Bump stock prices skyrocket after president proposes ban

Bump stock prices skyrocket after president proposes ban
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Bump stock prices have spiked following President TrumpDonald John TrumpPelosi arrives in Jordan with bipartisan congressional delegation Trump says his Doral resort will no longer host G-7 after backlash CNN's Anderson Cooper mocks WH press secretary over Fox News interview MORE's directive on Tuesday that the Justice Department (DOJ) draft regulations to ban the devices.

Bump stocks can be used to allow semi-automatic guns to fire at speeds similar to automatic guns.

After Trump’s proposed ban, bump stock prices quickly rose on the firearms auction website Gun Broker, Bloomberg reported.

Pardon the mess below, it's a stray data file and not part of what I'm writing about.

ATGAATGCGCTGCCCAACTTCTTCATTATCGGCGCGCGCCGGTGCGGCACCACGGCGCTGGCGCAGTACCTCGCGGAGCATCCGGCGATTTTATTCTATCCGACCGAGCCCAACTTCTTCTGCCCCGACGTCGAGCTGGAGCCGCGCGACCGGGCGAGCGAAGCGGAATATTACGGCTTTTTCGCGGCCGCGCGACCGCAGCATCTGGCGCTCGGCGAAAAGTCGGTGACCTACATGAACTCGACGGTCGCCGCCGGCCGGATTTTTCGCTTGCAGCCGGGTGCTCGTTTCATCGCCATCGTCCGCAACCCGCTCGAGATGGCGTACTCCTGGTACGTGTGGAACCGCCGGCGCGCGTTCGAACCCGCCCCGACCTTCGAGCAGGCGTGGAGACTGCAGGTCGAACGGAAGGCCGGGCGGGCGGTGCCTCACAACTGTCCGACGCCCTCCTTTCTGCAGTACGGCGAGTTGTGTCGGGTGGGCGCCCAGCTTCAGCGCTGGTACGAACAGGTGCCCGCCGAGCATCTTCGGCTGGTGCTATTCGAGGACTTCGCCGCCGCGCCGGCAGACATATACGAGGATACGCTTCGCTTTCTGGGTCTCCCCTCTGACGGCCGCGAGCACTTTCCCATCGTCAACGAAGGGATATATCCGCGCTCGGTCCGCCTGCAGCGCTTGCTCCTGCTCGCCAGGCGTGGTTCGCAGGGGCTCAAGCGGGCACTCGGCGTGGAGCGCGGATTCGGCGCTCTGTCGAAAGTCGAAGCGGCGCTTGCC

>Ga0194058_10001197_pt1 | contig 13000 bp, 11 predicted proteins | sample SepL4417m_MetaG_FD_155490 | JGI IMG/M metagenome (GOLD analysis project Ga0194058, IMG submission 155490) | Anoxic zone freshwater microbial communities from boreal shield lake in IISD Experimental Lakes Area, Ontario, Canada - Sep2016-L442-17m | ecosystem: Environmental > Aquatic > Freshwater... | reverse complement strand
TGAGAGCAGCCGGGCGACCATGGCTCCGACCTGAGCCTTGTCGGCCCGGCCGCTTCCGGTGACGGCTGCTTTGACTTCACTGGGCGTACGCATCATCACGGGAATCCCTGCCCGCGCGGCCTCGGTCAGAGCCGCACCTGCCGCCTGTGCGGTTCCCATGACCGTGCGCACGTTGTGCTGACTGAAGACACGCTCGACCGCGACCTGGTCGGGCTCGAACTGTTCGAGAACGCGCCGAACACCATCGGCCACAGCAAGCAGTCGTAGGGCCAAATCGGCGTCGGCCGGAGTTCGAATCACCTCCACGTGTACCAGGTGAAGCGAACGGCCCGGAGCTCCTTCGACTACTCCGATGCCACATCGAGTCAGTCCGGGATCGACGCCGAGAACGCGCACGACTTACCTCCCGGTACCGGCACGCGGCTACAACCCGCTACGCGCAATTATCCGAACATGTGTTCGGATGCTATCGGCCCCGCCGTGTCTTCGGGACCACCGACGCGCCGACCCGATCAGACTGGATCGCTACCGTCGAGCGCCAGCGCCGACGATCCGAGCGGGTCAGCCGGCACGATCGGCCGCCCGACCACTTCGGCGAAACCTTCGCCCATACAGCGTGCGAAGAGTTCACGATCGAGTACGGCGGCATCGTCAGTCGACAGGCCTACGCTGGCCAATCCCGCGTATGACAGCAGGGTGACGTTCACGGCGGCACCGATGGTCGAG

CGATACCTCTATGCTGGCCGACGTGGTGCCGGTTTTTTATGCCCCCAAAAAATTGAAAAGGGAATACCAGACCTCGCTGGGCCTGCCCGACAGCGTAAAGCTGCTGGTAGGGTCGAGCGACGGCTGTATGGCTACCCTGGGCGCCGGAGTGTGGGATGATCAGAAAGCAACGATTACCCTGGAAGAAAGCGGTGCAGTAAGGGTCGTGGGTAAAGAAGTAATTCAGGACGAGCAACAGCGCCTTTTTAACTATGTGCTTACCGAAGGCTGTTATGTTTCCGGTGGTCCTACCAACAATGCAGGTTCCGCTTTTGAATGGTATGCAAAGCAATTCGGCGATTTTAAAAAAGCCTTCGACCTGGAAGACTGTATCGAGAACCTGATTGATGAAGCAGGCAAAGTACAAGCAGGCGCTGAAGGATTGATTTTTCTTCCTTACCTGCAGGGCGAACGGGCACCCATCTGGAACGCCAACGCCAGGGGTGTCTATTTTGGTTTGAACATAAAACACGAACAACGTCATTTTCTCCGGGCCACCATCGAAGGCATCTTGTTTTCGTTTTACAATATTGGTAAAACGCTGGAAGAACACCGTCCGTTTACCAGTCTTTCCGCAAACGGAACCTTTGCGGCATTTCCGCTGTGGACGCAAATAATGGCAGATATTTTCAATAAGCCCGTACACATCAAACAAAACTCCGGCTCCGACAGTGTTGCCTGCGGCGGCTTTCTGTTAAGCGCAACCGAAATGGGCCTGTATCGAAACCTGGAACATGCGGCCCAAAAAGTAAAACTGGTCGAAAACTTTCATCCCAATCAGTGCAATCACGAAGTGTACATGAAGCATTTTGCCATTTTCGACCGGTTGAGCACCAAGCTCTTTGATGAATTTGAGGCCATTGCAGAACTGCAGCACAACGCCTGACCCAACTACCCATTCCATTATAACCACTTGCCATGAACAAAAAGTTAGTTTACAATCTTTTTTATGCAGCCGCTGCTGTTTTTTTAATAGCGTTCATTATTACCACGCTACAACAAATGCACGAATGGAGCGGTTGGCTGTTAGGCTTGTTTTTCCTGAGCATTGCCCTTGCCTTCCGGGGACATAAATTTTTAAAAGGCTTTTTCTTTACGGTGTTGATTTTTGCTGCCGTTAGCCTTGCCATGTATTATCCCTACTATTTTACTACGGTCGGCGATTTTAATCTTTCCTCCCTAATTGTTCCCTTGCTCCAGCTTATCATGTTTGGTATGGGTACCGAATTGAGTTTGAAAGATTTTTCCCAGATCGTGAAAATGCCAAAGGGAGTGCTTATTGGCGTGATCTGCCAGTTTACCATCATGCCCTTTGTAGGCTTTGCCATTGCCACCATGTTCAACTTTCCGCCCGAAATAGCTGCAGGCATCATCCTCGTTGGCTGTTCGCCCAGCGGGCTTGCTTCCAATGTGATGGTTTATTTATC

Some bump stocks were being listed for anywhere from just above retail prices of less than $200 to as much as $1,000, with some saying "Get them while you can," according to Bloomberg.

Trump’s decision on bump stocks comes days after a school shooting in Florida left 17 dead and 14 others wounded. Public outcry has pressured lawmakers to take action to address gun violence.

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The alleged shooter in Florida does not appear to have used a bump stock during his attack with an AR-15 rifle.

“We can do more to protect our children. We must do more to protect our children,” Trump said during the announcement of the DOJ directive at the White House.

White House press secretary Sarah Huckabee Sanders at a Tuesday press briefing said the president does not support the use of bump stocks and that further action will follow.

Bump stocks became a focus of the gun debate following an October mass shooting at a Las Vegas music festival that left nearly 60 dead and 500 others injured. The shooter in Las Vegas allegedly used bump stocks during his attack.

Prices for the device also rose after the Las Vegas shooting as Congress mulled putting restrictions on them.